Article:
What I see in my own school district is not better learning but more behavior. As we push kids beyond what they are capable of understanding, and think that “personalized learning” through technology will be the answer, we are sorely misinformed. Technology has its place in the classroom, but it should never replace what has made education great for hundreds of years-teachers.”
Signed, An Elementary School Teacher in Maine
The following commentary was originally published February 12, 2018 by the Philadelphia Public School Notebook. The Philadelphia School Reform Commission voted to approve both technology resolutions at their February 14 meeting; details here. Numerous community members testified against the $19.5 million allocation for online learning and data; see video recorded by Kenneth Derstine of the Alliance for Philadelphia Public Schools here.
“On February 15, the Philadelphia School Reform Commission will vote on two resolutions. One allocates $10 million for virtual classes and adaptive learning systems, while the other awards Pearson $9.5 million for cloud-based services that collect data and deliver educational content to students. Online curriculum is gradually replacing face-to-face instruction in schools, and it appears the SRC intends to cement this trend firmly in place before disbanding. For our underfunded district to devote these enormous sums to cyber education when so many other pressing needs remain unmet amounts to a hostile takeover.
Philadelphia has become a hub for educational technology development. Wharton-affiliated venture capital combined with research support from the University of Pennsylvania, Drexel and Temple fuels growth in this sector. Many ed-tech companies have positioned themselves as vehicles for social impact investments, which ImpactPHL promotes as a tactic to expand our regional “impact economy.” Digital education will greatly benefit telecommunications companies that build skyscrapers with tax abatements that undermine tax revenue for neighborhood schools. One such company recently sponsored a closed-door event where Chamber of Commerce members discussed the future of business in schools while public school parents, teachers and community members protested outside.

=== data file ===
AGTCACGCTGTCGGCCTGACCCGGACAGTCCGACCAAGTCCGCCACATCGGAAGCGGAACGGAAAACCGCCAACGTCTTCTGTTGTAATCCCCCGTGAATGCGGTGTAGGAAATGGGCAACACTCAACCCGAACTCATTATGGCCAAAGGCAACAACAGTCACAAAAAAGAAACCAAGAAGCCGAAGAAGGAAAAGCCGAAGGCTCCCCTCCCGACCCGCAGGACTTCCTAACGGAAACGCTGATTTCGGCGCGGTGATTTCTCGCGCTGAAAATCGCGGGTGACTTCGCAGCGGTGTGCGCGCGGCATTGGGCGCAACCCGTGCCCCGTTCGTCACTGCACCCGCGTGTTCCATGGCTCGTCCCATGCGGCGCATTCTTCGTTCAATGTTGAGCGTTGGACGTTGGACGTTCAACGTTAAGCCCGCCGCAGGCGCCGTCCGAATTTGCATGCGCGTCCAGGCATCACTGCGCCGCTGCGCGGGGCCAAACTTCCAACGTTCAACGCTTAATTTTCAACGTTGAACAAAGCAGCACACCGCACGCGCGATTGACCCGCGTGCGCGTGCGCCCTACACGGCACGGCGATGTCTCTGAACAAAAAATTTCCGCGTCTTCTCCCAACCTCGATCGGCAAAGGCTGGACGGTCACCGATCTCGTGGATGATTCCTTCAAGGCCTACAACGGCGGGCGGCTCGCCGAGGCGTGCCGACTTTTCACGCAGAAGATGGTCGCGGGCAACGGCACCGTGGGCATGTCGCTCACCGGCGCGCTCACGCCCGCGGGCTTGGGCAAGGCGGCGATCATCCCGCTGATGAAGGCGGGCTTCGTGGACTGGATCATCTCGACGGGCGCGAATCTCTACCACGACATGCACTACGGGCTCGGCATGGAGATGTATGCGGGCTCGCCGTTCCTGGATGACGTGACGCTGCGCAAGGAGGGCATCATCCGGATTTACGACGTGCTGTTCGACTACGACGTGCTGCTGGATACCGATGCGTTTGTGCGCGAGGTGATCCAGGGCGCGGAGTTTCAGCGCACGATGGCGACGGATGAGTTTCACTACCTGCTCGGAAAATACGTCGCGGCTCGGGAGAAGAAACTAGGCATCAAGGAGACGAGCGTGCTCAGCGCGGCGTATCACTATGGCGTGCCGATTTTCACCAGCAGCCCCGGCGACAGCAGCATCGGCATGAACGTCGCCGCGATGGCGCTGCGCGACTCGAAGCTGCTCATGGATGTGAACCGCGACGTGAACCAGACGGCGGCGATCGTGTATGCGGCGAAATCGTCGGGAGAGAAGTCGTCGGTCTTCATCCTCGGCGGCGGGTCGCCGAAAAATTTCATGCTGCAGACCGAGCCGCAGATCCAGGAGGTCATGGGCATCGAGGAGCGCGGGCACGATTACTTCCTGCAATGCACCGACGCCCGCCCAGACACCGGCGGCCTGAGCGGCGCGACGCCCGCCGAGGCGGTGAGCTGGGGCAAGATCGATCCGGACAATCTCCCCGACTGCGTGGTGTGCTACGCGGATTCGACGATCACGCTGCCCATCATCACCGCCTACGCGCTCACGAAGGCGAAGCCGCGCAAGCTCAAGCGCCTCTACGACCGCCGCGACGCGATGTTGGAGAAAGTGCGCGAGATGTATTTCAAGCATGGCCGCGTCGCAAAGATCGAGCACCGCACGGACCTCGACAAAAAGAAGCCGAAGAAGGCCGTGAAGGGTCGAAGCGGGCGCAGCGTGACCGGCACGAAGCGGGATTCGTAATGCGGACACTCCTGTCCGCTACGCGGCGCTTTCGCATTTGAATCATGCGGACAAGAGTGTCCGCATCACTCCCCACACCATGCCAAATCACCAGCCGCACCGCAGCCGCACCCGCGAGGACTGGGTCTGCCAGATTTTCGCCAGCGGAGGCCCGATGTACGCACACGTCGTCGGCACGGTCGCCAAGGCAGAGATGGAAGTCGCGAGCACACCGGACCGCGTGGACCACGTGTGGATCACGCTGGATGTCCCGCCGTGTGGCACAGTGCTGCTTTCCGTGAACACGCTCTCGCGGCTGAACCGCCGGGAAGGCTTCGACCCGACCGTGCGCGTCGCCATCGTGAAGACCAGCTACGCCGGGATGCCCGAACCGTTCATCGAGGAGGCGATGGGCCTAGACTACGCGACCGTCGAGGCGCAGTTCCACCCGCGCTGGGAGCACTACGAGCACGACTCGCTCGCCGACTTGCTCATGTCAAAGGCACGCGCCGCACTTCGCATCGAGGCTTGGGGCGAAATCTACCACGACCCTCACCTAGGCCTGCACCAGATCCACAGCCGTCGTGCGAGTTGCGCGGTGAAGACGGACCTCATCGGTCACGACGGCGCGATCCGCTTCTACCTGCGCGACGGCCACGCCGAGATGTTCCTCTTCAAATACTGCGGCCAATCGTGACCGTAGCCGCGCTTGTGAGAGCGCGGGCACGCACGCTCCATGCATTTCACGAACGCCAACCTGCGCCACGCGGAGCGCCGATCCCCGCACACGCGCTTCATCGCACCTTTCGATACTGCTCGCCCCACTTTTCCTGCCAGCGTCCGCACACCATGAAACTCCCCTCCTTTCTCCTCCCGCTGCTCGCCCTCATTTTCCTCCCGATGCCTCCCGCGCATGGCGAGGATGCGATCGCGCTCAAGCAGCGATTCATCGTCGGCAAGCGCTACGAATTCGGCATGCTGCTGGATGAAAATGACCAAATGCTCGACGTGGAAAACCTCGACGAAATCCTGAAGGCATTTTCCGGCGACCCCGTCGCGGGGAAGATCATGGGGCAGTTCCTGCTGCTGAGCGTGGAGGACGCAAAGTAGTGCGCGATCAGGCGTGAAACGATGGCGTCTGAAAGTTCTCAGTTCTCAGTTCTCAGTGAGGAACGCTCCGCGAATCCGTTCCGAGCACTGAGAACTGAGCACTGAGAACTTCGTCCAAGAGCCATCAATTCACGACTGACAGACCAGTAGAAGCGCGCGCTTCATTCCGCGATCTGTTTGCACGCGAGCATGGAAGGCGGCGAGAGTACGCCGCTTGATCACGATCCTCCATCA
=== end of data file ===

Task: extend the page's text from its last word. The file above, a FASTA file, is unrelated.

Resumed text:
Digital education is a business. Children are the mechanisms through which economic value is extracted. Eric Schmidt, former board chair of Google’s parent company Alphabet, said data is the new oil. These resolutions make it clear the plan is to frack data from Philadelphia’s vulnerable public school students, the majority of whom are black and brown and live in poverty. It is a profit-taking enterprise that unites venture capital, higher education, and philanthropy.
If passed, these resolutions will push our schools towards automated education. No one consulted parents. We were not given the option to choose between teachers and online test-prep, because district officials knew we’d tell them that virtual courses and adaptive software are no substitute for face-to-face instruction. Data dashboards cannot replace the nuanced assessment human teachers provide. Even as “Artificial Intelligence” (AI) learning assistants are breathlessly promoted, parents know it is teachers that change children’s lives, not computer code.